Whey protein offers a convenient way to get post-workout amino acids to boost muscle repair and recovery. Plus, when included as part of a low-calorie, high-protein diet, whey may also aid with weight loss. Gold Standard Whey protein powder, marketed by Optimum Nutrition, is a popular brand sold on many reputable websites.
Whey Is Special
Whey protein is a derivative of milk — the liquid that's left over during the cheese-making process. Manufacturers purify and dehydrate this whey to create Gold Standard Whey protein powder. The product features whey protein isolates, the purest form of whey protein possible.
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Not all protein sources are equal. For optimal muscle recovery and growth, choose one that has a complete array of the essential amino acids — those your body can't produce on its own. Whey is full of these EAAs and is rich in what is known as BCAAs, or branched-chain amino acids. The branched-chain amino acids of isoleucine, leucine and valine are particularly important to muscle metabolism and perceptions of soreness post-workout.
In 2017, Nutrients published a study showing that high doses of BCAAs can mitigate post-workout DOMS — delayed onset muscle soreness. Gold Standard Whey can help you get your daily dose of BCAAs.
Notable Benefits of Whey
Research published in the Journal of Food Sciences in 2015 lauded the benefits of whey protein as opposed to many other forms of protein powder. The article noted that whey protein is one of the highest-quality proteins given its amino acid content. Plus, your body is able to digest this protein quickly, especially compared to other forms of protein, such as casein and soy.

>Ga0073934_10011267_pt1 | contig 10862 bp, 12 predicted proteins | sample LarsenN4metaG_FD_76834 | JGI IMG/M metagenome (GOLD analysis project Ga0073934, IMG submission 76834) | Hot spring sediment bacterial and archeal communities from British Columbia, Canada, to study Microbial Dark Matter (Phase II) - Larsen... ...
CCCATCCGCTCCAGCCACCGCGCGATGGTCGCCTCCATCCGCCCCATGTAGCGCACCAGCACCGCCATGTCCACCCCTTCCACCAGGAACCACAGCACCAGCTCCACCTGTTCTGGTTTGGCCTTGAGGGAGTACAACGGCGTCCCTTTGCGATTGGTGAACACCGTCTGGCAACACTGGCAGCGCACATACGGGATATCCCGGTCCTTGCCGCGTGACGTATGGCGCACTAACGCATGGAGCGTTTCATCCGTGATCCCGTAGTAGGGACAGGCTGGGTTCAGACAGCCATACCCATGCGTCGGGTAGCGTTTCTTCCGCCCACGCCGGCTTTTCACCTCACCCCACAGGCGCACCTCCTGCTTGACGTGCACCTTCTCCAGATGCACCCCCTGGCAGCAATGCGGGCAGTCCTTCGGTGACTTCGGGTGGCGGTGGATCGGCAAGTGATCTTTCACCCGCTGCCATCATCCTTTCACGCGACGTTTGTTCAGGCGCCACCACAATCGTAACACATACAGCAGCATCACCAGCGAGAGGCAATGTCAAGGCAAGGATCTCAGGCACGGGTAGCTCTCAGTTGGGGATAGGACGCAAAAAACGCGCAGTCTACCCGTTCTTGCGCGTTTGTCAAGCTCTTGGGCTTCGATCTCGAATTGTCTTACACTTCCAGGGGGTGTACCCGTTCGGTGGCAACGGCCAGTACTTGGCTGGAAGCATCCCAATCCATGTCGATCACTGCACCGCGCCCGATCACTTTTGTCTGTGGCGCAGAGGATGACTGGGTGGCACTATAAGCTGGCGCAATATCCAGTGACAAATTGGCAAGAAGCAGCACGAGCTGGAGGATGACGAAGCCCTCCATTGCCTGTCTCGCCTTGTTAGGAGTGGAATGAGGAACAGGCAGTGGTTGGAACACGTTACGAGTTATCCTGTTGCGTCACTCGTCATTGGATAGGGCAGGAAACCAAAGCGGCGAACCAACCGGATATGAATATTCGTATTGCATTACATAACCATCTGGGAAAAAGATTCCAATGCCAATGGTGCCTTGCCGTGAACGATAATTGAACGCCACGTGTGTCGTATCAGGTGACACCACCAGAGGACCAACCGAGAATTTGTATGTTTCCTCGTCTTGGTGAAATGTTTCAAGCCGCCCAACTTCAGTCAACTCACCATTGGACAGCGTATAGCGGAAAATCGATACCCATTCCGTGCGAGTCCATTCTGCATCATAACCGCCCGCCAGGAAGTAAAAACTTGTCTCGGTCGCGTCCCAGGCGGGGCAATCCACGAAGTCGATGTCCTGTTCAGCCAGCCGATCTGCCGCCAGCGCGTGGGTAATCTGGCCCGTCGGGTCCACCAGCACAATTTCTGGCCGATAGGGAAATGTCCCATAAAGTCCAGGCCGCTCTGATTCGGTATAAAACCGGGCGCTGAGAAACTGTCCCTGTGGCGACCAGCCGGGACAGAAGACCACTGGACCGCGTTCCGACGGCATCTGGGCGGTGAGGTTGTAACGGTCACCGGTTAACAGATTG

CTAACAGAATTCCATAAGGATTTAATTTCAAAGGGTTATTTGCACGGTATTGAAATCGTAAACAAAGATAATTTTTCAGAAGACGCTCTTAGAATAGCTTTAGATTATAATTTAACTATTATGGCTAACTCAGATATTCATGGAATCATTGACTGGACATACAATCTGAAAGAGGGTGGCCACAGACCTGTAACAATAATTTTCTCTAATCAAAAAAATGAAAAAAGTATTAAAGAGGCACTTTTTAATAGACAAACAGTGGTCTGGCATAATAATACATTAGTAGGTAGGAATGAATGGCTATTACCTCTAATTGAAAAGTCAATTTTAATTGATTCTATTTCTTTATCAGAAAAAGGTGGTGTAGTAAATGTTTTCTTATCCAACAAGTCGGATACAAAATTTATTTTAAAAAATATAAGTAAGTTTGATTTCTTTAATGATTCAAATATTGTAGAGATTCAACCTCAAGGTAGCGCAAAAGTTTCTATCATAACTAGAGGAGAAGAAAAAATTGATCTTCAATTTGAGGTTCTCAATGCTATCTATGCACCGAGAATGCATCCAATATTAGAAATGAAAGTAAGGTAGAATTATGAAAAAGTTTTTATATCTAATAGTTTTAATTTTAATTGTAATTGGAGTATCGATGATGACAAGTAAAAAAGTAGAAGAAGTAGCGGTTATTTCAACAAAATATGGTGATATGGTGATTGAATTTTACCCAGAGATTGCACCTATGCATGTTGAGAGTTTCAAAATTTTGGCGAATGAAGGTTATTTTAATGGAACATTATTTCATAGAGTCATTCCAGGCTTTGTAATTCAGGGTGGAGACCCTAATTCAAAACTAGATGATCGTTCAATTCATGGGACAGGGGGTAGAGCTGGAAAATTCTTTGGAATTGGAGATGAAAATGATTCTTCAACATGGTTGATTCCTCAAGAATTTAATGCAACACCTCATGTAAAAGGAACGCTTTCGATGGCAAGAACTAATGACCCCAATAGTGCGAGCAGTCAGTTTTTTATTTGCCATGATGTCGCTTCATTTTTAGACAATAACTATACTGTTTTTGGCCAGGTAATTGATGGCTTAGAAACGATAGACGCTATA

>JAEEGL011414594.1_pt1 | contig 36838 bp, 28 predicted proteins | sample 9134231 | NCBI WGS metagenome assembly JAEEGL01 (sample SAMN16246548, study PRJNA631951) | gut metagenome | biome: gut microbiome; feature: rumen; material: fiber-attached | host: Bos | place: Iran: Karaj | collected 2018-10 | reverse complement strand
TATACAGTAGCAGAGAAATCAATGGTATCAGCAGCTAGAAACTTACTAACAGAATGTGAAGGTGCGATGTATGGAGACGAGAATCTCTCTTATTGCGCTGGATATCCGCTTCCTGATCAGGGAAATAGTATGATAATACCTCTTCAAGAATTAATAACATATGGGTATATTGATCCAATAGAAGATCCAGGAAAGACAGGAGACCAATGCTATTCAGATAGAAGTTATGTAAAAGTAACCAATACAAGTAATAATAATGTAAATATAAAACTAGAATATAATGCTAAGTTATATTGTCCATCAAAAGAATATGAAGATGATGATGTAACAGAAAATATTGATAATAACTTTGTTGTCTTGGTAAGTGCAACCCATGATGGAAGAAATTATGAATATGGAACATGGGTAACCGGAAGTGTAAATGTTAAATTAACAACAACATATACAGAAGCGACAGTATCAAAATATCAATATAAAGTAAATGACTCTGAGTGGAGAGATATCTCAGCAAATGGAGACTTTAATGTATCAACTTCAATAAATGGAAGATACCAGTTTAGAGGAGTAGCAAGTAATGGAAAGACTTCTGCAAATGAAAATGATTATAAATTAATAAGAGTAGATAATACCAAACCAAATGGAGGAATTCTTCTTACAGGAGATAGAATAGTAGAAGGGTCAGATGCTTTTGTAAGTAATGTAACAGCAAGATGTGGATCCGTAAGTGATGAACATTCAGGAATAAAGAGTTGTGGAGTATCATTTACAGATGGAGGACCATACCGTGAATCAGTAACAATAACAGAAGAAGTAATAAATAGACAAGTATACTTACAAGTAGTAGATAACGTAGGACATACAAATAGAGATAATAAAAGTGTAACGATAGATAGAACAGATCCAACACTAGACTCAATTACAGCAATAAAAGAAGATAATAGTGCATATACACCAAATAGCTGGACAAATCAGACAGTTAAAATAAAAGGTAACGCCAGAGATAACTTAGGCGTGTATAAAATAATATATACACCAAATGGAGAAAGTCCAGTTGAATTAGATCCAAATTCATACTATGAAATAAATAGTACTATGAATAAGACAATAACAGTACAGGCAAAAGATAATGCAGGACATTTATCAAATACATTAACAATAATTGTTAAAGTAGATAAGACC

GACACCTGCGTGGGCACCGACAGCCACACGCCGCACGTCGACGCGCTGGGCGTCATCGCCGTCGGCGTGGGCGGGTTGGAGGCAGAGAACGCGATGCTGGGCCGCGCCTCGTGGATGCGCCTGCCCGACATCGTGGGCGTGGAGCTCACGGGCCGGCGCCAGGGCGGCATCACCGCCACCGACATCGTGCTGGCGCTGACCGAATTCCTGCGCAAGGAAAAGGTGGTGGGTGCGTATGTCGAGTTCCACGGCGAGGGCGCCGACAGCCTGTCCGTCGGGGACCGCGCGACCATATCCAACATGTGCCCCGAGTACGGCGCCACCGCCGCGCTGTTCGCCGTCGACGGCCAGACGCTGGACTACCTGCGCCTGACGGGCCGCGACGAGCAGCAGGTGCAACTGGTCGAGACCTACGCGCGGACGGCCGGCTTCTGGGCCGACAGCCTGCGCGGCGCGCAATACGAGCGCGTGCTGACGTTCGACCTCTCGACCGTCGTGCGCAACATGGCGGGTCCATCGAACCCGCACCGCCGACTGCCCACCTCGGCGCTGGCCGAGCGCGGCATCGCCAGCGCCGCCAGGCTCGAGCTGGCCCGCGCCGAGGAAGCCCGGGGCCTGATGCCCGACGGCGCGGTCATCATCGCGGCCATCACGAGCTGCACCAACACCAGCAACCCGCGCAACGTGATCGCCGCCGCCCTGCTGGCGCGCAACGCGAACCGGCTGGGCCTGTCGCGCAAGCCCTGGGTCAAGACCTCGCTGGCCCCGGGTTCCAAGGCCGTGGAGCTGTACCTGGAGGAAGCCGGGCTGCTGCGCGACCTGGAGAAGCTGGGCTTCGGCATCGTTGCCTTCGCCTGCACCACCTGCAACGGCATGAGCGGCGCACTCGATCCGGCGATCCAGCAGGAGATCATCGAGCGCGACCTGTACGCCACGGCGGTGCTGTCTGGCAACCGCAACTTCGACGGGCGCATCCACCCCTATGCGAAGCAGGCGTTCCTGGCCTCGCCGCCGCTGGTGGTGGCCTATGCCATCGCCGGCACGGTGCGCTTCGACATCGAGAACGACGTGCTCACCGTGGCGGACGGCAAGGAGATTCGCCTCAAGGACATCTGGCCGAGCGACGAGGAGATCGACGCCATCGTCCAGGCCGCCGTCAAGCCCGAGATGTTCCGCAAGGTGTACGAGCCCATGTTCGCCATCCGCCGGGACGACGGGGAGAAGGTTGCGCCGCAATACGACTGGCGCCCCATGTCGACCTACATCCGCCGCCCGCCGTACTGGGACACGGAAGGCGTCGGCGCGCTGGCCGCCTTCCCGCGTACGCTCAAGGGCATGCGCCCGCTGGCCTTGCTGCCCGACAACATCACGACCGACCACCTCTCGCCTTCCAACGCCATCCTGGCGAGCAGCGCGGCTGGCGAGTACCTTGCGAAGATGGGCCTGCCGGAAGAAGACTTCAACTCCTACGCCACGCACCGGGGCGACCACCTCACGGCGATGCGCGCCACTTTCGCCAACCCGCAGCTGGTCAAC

Much research supports whey protein's beneficial effects on muscle growth and exercise. The publication Nutrients published a study in 2017 showing that supplementation with whey protein following exercise enhances muscle growth comprehensively across your body, not just in worked muscles, and may improve short-term recovery from strenuous resistance exercise.
A practical example of whey protein's effectiveness shows up in another study published in a 2018 issue of Nutrients. Researches tested the effects of whey supplementation on the body composition and physical performances of soldiers entering Army Initial Entry Training.
After twice daily supplementation with whey protein (totaling 77 grams in both doses) for eight weeks, the push-up performance of the soldiers greatly improved and they experienced notable reductions in fat mass compared to those who took a carbohydrate-only supplement.
As a quality product, Gold Standard Whey may help you achieve the same benefits if consumed regularly in conjunction with resistance training.
Read more: How to Use Protein Powder for Weight Loss
Whey Protein and Weight Loss
Whey protein can help with weight loss, too. Having a serving of Gold Standard Whey protein in water on your way out the door in the morning for a low-calorie breakfast with a vast array of amino acids can help you preserve lean muscle mass.
High-protein foods are known to be satiating. Choosing protein powder to curb your appetite can help you eat fewer calories overall and lose weight. In 2018, the European Journal of Nutrition published a study showing that consuming whey protein after resistance exercise reduces subsequent energy intake. Basically, if you drink whey after a workout, it curbs your hunger so you eat less at later meals, possibly finding it easier to stick to a low-calorie weight-loss diet.